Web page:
Activity: Acting Out Current Density

AIMS Maxwell AIMS 21 Static Fields Winter 2021
Students, pretending they are point charges, move around the room so as to make an imaginary magnetic field meter register a constant magnetic field, introducing the concept of steady current. Students act out linear \(\vec{I}\), surface \(\vec{K}\), and volume \(\vec{J}\) current densities. The instructor demonstrates what it means to measure these quantities by counting how many students pass through a gate.
What students learn
  • Conceptual/geometric understanding of steady linear, surface and volume currents,
  • The distinction between uniform and non-uniform current densities,
  • Current density increases if the charges increase, the charges are closer together, or the charges move faster.
  • Current density is charge density time the velocity of the charged particles,
  • Current density is a flux. It is proportional to the rate at which charges pass through a gate.
  • group Magnetic Vector Potential Due to a Spinning Charged Ring

    group Small Group Activity

    30 min.

    Magnetic Vector Potential Due to a Spinning Charged Ring
    AIMS Maxwell AIMS 21 Static Fields Winter 2021

    compare and contrast mathematica magnetic vector potential magnetic fields vector field symmetry

    Power Series Sequence (E&M)

    Ring Cycle Sequence

    Students work in groups of three to use the superposition principle \[\vec{A}(\vec{r}) =\frac{\mu_0}{4\pi}\int\frac{\vec{J}(\vec{r}^{\,\prime})}{\vert \vec{r}-\vec{r}^{\,\prime}\vert}\, d\tau^{\prime}\] to find an integral expression for the magnetic vector potential, \(\vec{A}(\vec{r})\), due to a spinning ring of charge.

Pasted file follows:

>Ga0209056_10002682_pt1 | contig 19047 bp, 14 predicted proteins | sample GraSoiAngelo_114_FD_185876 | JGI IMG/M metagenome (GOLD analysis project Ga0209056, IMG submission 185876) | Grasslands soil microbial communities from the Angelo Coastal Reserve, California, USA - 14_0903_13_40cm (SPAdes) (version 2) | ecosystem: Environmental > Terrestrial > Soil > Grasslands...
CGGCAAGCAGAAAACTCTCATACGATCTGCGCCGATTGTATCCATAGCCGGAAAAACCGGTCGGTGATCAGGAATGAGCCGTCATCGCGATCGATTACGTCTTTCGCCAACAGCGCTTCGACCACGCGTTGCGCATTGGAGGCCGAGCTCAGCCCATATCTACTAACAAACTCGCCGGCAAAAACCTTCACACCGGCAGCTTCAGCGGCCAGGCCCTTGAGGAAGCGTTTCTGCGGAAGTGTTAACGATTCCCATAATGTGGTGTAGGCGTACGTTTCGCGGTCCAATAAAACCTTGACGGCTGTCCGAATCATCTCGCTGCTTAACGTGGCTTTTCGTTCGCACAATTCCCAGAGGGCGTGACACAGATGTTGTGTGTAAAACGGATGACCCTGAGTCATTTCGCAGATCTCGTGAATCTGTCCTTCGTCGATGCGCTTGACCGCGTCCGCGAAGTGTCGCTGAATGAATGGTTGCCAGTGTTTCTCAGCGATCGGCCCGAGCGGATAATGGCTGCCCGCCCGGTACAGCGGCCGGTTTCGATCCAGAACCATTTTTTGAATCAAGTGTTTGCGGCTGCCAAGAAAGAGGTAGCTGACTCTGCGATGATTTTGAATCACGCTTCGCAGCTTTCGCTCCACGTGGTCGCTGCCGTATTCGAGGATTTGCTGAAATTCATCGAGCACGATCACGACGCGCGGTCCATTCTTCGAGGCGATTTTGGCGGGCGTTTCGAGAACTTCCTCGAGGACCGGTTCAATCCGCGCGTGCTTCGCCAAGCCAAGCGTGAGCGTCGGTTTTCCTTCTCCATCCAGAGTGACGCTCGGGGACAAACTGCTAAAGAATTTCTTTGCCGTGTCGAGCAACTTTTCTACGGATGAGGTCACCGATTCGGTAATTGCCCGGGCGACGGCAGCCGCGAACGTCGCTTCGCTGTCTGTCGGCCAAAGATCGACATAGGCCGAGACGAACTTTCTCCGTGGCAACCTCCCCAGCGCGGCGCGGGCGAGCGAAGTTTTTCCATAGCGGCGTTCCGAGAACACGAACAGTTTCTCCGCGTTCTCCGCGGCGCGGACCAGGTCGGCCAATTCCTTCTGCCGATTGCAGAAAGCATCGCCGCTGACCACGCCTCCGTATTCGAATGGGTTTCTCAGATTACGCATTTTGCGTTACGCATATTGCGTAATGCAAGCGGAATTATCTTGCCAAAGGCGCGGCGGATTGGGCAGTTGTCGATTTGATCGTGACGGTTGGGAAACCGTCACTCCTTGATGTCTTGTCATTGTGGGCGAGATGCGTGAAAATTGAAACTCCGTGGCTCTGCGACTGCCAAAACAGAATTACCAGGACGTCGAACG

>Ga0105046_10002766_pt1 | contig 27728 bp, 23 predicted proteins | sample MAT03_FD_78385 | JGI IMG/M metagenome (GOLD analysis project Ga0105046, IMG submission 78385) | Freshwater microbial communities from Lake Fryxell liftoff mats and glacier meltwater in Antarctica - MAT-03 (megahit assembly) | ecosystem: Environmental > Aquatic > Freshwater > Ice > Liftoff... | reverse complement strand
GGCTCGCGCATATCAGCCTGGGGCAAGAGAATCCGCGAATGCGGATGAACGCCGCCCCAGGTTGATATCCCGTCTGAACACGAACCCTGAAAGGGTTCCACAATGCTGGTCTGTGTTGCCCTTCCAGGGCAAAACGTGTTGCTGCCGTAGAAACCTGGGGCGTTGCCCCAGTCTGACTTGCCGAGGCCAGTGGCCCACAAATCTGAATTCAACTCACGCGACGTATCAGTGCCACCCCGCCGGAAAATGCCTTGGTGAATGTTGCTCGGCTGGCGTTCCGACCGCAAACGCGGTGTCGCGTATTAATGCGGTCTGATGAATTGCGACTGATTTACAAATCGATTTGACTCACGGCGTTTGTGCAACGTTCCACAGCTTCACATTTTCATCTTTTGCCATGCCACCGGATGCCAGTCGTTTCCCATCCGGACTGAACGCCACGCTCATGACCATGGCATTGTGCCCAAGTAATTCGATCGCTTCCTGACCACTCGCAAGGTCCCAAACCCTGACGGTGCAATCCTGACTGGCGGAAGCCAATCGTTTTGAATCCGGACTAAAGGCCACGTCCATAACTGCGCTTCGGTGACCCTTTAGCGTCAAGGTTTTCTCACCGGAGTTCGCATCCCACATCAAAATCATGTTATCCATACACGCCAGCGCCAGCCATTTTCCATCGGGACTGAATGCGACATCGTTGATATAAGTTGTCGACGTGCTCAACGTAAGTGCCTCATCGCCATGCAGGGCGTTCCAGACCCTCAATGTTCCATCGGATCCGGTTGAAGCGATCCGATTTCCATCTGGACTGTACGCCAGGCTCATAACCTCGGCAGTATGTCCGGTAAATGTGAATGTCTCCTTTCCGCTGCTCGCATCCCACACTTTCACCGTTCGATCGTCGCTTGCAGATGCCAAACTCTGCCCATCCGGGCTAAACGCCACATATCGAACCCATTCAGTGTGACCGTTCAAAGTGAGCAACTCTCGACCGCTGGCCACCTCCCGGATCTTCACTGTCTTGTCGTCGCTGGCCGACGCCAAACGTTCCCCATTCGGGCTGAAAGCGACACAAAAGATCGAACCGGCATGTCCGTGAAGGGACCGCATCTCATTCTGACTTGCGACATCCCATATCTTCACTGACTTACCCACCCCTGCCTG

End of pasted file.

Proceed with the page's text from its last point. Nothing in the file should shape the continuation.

In an optional extension, students find a series expansion for \(\vec{A}(\vec{r})\) either on the axis or in the plane of the ring, for either small or large values of the relevant geometric variable. Add an extra half hour or more to the time estimate for the optional extension.

  • accessibility_new Acting Out Charge Densities

    accessibility_new Kinesthetic

    10 min.

    Acting Out Charge Densities
    AIMS Maxwell AIMS 21 Static Fields Winter 2021

    density charge density mass density linear density uniform idealization

    Ring Cycle Sequence

    Integration Sequence

    Students, pretending they are point charges, move around the room acting out various prompts from the instructor regarding charge densities, including linear \(\lambda\), surface \(\sigma\), and volume \(\rho\) charge densities, both uniform and non-uniform. The instructor demonstrates what it means to measure these quantities. In a remote setting, we have students manipulate 10 coins to model the prompts in this activity and the we demonstrate the answers with coins under a doc cam.
  • assignment Total Current, Square Cross-Section

    assignment Homework

    Total Current, Square Cross-Section

    Integration Sequence

    AIMS Maxwell AIMS 21 Static Fields Winter 2021